Luscar Limited’s Gregg River Mine is in the Upper Foothills subregion of western Alberta. The creation of wildlife habitat has been a main objective of reclamation and the key to success has been to:
- Assess the area’s biodiversity
- Develop a sound understanding of each representative faunal group’s habitat requirements, incorporate this into the reclamation program and monitor species use of created habitat so that adaptive management can take place.
- Maintain linkages to adjacent habitat
- To allow for species to recolonise when the habitat reaches the stage where it meets their requirements
- Seasonal variation must be considered, as many species’ habitat requirements vary significantly between winter and summer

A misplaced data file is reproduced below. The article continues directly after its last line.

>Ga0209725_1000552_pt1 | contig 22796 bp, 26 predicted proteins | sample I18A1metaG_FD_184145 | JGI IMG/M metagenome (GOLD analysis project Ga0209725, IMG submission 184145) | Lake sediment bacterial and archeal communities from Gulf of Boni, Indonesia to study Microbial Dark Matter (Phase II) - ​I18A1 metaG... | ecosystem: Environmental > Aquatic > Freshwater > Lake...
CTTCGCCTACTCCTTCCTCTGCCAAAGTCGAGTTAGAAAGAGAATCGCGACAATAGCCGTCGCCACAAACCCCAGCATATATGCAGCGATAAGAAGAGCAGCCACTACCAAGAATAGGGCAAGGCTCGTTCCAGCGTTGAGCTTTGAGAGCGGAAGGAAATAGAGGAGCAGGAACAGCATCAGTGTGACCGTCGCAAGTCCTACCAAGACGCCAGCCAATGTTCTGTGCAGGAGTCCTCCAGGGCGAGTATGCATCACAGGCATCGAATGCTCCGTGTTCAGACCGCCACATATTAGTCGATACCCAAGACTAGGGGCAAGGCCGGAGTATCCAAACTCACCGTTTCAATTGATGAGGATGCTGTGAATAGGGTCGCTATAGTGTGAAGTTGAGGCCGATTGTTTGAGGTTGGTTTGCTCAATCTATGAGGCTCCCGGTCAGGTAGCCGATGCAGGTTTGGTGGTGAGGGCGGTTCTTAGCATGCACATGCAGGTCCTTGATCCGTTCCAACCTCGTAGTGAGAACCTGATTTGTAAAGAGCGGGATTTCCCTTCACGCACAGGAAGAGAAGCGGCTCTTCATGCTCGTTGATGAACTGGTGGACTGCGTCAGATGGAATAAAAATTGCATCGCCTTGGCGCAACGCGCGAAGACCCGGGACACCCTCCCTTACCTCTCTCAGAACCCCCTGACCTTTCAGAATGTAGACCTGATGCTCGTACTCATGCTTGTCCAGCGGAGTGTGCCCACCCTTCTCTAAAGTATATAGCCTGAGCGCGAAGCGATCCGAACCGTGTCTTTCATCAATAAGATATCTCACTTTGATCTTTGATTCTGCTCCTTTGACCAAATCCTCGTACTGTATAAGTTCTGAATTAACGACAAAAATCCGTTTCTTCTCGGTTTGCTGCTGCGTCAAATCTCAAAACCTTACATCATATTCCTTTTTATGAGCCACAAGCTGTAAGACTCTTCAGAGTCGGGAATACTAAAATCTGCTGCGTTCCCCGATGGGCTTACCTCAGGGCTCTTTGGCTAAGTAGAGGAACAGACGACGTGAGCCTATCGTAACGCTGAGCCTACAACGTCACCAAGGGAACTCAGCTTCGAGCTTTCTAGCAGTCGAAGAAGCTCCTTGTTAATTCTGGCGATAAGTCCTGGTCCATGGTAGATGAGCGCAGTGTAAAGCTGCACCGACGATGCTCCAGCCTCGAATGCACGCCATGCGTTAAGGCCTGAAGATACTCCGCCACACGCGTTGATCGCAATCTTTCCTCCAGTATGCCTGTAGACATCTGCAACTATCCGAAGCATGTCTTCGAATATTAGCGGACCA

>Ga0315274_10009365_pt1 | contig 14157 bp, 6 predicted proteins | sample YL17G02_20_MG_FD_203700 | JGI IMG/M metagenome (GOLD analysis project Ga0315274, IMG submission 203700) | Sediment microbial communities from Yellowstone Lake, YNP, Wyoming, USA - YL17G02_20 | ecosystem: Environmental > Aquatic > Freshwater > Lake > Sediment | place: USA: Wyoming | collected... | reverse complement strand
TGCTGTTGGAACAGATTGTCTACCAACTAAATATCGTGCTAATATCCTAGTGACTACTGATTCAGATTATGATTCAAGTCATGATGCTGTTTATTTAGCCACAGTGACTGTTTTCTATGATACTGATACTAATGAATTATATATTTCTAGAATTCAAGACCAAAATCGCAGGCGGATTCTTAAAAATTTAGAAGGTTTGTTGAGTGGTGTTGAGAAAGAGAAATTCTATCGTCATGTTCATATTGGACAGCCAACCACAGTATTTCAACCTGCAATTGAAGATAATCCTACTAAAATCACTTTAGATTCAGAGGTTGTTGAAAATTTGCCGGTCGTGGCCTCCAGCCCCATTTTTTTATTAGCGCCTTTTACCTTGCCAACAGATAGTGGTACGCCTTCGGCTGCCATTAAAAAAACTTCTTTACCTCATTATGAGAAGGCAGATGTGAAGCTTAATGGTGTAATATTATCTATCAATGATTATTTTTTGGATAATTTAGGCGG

Newly established grassland and subalpine meadows provide grazing areas, while retained sections of benched highwall provide escape from predators.
The presence of a diverse prey base, including ungulates and many other smaller mammal species, supports a range of predators. Techniques used to create habitat for other fauna species include constructing rock and brush piles, selecting plants for their forage and cover value, planting trees and shrubs on the lee side of shelters, and reconstructing stream channels and wetland habitats. The techniques used range from the microhabitat scale up to broad landscape scale.
Successful recolonisation by a diversity of wildlife is gradually being achieved by adopting an ecosystem approach to reclamation that focuses on species’ habitat requirements.
Source: Information used in this case study was provided by Beth MacCallum (Bighorn Wildlife Technologies Ltd.).
For a more detailed account of this case study please refer to ICMM’s Good Practice Guidance for Mining and Biodiversity (p104)